The Tiger Lair
Several miles away from the main training area on the Qui Nhon Airbase where the new arrivals to the division and the Vietnamese hold classes, the Tiger instructors have their own compound, carved out of the verdant Vietnam countryside. Bordered on two sides by mountains and flanked by the South China Sea, the encampment nestles into a serene and clean smelling natural cradle, somehow out of place amidst the turmoil of war. The side has never been successfully attacked, and no one remembers the last time even a single mortar landed with the perimeter. The perimeter itself is defined by roll upon roll of barbed wire, machine gun posts and sandbag reinforced bunkers. When not actually leading class the instructors perform most of their military duties wearing their gis, often barebacked in the all pervading heat. Somehow it doesn’t seem quite right to see a fierce fighting man carting pails of water for a makeshift shower or spreading rolls of barbed concertina wire – until you recall how budo masters of ancient times made their charges perform menial tasks before they would be accepted into the esoteric order of the martial arts. Perhaps this accounts in part for their dedication and the respectful attitude the troops invariably display.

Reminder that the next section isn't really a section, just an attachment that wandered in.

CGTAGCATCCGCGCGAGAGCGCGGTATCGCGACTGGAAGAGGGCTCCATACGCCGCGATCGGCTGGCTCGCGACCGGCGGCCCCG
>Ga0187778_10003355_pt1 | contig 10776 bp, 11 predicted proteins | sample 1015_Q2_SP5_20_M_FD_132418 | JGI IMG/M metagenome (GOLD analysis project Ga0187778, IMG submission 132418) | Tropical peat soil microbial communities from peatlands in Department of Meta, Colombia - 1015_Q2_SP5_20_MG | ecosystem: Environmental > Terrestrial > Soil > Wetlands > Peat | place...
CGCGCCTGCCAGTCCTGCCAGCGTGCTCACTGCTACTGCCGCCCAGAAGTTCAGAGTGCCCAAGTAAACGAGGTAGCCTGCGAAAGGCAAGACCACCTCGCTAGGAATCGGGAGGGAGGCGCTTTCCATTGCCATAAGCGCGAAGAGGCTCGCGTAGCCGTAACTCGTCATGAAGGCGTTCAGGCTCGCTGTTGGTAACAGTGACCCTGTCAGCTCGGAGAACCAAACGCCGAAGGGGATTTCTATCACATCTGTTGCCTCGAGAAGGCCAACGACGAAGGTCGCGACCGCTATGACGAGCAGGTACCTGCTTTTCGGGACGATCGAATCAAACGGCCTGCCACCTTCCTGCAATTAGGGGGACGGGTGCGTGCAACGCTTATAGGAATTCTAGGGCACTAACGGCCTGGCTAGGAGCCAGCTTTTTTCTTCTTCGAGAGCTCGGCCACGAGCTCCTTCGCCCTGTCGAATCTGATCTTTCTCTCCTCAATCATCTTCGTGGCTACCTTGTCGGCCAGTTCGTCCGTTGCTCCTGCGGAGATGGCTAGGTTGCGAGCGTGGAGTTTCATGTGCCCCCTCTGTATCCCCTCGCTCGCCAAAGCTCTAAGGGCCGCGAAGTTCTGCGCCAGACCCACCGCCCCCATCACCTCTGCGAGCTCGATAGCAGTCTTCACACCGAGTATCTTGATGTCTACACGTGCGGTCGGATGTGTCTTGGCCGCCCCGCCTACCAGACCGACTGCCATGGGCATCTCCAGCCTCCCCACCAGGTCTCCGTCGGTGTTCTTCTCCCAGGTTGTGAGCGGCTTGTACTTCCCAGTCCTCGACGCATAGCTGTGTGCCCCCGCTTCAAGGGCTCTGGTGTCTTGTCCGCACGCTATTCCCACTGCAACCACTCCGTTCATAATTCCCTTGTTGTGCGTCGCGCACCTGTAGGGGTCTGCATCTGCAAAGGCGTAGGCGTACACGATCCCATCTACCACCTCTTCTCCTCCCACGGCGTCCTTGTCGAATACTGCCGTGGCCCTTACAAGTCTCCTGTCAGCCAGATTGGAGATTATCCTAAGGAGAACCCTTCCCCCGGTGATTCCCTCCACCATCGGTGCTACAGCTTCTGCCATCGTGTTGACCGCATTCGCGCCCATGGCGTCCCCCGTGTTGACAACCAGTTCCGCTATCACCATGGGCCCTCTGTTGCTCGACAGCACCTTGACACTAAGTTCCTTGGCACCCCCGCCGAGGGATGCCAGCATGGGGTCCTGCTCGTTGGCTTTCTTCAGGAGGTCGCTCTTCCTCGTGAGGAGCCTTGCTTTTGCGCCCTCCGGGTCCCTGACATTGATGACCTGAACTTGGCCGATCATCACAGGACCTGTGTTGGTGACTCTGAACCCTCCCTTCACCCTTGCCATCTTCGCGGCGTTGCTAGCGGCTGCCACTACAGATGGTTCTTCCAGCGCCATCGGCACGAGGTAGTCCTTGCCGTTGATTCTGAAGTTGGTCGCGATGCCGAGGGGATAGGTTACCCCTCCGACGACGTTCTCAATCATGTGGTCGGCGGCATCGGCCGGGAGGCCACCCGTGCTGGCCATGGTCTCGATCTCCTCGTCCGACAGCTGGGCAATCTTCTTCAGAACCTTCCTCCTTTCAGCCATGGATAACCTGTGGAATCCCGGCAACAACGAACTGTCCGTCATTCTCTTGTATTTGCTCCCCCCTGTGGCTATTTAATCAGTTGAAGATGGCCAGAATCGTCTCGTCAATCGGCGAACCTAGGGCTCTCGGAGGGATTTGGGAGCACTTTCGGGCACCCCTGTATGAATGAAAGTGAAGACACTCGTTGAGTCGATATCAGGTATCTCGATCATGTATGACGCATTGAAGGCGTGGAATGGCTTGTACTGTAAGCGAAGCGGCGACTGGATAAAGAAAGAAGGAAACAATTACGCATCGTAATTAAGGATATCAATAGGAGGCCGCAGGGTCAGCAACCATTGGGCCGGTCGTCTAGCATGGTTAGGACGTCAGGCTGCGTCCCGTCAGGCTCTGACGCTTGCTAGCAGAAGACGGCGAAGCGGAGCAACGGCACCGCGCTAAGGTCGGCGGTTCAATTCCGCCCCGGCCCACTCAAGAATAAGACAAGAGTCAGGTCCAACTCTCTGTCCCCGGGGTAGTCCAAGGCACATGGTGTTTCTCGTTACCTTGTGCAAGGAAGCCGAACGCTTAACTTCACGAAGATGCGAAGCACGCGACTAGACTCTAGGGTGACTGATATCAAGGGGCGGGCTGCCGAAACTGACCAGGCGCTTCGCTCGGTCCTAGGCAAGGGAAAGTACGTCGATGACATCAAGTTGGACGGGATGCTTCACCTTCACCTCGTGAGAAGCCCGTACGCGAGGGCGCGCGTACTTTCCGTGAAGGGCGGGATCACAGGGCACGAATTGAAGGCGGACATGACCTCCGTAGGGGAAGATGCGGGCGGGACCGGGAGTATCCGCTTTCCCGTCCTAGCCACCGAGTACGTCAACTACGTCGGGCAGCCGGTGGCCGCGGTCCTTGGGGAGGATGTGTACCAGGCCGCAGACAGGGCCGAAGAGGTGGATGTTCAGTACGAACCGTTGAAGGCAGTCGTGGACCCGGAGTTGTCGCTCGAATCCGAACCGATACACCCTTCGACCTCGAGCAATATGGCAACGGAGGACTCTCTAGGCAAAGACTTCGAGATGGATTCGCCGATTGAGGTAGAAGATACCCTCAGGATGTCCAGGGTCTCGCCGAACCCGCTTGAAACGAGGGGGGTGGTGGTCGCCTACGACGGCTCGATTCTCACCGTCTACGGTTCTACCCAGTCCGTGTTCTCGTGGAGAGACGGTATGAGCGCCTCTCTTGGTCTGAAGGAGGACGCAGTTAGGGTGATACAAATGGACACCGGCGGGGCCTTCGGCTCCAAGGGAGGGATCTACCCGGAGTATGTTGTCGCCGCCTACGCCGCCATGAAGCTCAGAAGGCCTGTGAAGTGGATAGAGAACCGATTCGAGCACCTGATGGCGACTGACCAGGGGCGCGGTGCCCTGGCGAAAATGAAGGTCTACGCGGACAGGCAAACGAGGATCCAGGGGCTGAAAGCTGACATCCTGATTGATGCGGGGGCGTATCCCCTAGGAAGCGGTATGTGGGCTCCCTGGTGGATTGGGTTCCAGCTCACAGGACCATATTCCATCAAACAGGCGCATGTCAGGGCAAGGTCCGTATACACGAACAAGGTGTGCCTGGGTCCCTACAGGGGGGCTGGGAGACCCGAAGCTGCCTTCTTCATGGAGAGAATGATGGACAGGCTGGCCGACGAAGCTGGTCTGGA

Capitan Yoon decides to review the instructors’ training methods, so he has the select corps organize into a squadron to demonstrate their prowess. Sergeant Lee Jin Ho, whose official title is post instructor, leads the formation. In the highest military order, they fall swiftly into ranks. The commander steps forward and receives the squadron’s salute. The he turns the command over to Sergeant Ho. At a signal the Tigers break ranks and rush into new formations with precision reminiscent of the Roman Legions. The first squad is directed to show taekwondo forms. They snap through the katas in coordinated pairs, demonstration the adroitness that can only come from the rigid military discipline. The forms are technically the same as classical Korean Karate, but are execute with the confident power of soldiers who have seen what their stuff can do to a man. The next group forms behind a line of boards, bricks an tiles. Stacks of four and five bricks, up to 15 titles and four one inch boards lie before them. The unit is called to attention, salutes again, and assumes a ready posture. Sergeant Lee barks a single command and a dozen heads, hands and fists smash into the solid objects. Not a singe one remains unbroken. “Unlike karate training outside a combat zone,” Captain Yoon explains, “it is important here that the troops be able to turn their techniques into devastating, bone crushing blows. There is no place for mild strikes in combat, when a VC is trying to push a bayonet into your stomach,” he points out. Therefore, the compound is peppered with makiwara punching boards, and the Tigers spend much time conditioning their body weapons. Also, anywhere in Vietnam there are plenty of sand bags, which are are used to protect all kinds of constructions. They make excellent striking bags for karateman.